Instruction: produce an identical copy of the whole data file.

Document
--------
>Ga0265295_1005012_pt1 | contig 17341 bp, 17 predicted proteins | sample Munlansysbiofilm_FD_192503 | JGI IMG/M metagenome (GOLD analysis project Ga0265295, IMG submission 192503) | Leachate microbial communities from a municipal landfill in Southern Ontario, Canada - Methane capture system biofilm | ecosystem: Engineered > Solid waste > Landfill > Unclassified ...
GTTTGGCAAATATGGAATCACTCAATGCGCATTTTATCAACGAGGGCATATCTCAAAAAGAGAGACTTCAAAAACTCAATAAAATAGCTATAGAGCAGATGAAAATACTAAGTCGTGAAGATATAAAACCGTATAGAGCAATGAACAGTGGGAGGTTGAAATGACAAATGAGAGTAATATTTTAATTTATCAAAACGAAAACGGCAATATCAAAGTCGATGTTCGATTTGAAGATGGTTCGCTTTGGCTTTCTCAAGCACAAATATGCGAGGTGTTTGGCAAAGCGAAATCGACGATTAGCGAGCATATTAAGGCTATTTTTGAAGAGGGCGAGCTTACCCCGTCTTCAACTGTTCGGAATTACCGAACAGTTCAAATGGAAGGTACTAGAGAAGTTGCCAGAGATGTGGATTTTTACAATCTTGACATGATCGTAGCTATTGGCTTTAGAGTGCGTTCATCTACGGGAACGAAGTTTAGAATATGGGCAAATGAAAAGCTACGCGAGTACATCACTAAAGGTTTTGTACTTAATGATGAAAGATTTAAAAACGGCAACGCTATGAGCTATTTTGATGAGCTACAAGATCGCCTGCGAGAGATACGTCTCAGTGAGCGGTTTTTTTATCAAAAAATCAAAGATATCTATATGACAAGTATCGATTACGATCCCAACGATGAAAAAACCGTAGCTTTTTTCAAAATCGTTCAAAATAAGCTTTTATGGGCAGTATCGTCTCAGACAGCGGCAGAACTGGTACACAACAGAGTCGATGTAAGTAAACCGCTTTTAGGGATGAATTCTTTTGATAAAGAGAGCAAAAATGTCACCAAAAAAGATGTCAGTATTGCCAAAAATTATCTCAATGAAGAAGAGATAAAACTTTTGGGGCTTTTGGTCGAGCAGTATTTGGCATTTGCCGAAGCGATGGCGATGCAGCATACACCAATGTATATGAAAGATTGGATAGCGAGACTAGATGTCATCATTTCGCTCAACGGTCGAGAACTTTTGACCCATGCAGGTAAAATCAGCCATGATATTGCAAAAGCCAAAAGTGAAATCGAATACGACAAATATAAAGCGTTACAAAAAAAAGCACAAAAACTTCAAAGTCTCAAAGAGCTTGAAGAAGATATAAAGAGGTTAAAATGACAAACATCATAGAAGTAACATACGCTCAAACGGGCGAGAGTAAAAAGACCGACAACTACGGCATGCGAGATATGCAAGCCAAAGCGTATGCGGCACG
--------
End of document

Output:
>Ga0265295_1005012_pt1 | contig 17341 bp, 17 predicted proteins | sample Munlansysbiofilm_FD_192503 | JGI IMG/M metagenome (GOLD analysis project Ga0265295, IMG submission 192503) | Leachate microbial communities from a municipal landfill in Southern Ontario, Canada - Methane capture system biofilm | ecosystem: Engineered > Solid waste > Landfill > Unclassified ...
GTTTGGCAAATATGGAATCACTCAATGCGCATTTTATCAACGAGGGCATATCTCAAAAAGAGAGACTTCAAAAACTCAATAAAATAGCTATAGAGCAGATGAAAATACTAAGTCGTGAAGATATAAAACCGTATAGAGCAATGAACAGTGGGAGGTTGAAATGACAAATGAGAGTAATATTTTAATTTATCAAAACGAAAACGGCAATATCAAAGTCGATGTTCGATTTGAAGATGGTTCGCTTTGGCTTTCTCAAGCACAAATATGCGAGGTGTTTGGCAAAGCGAAATCGACGATTAGCGAGCATATTAAGGCTATTTTTGAAGAGGGCGAGCTTACCCCGTCTTCAACTGTTCGGAATTACCGAACAGTTCAAATGGAAGGTACTAGAGAAGTTGCCAGAGATGTGGATTTTTACAATCTTGACATGATCGTAGCTATTGGCTTTAGAGTGCGTTCATCTACGGGAACGAAGTTTAGAATATGGGCAAATGAAAAGCTACGCGAGTACATCACTAAAGGTTTTGTACTTAATGATGAAAGATTTAAAAACGGCAACGCTATGAGCTATTTTGATGAGCTACAAGATCGCCTGCGAGAGATACGTCTCAGTGAGCGGTTTTTTTATCAAAAAATCAAAGATATCTATATGACAAGTATCGATTACGATCCCAACGATGAAAAAACCGTAGCTTTTTTCAAAATCGTTCAAAATAAGCTTTTATGGGCAGTATCGTCTCAGACAGCGGCAGAACTGGTACACAACAGAGTCGATGTAAGTAAACCGCTTTTAGGGATGAATTCTTTTGATAAAGAGAGCAAAAATGTCACCAAAAAAGATGTCAGTATTGCCAAAAATTATCTCAATGAAGAAGAGATAAAACTTTTGGGGCTTTTGGTCGAGCAGTATTTGGCATTTGCCGAAGCGATGGCGATGCAGCATACACCAATGTATATGAAAGATTGGATAGCGAGACTAGATGTCATCATTTCGCTCAACGGTCGAGAACTTTTGACCCATGCAGGTAAAATCAGCCATGATATTGCAAAAGCCAAAAGTGAAATCGAATACGACAAATATAAAGCGTTACAAAAAAAAGCACAAAAACTTCAAAGTCTCAAAGAGCTTGAAGAAGATATAAAGAGGTTAAAATGACAAACATCATAGAAGTAACATACGCTCAAACGGGCGAGAGTAAAAAGACCGACAACTACGGCATGCGAGATATGCAAGCCAAAGCGTATGCGGCACG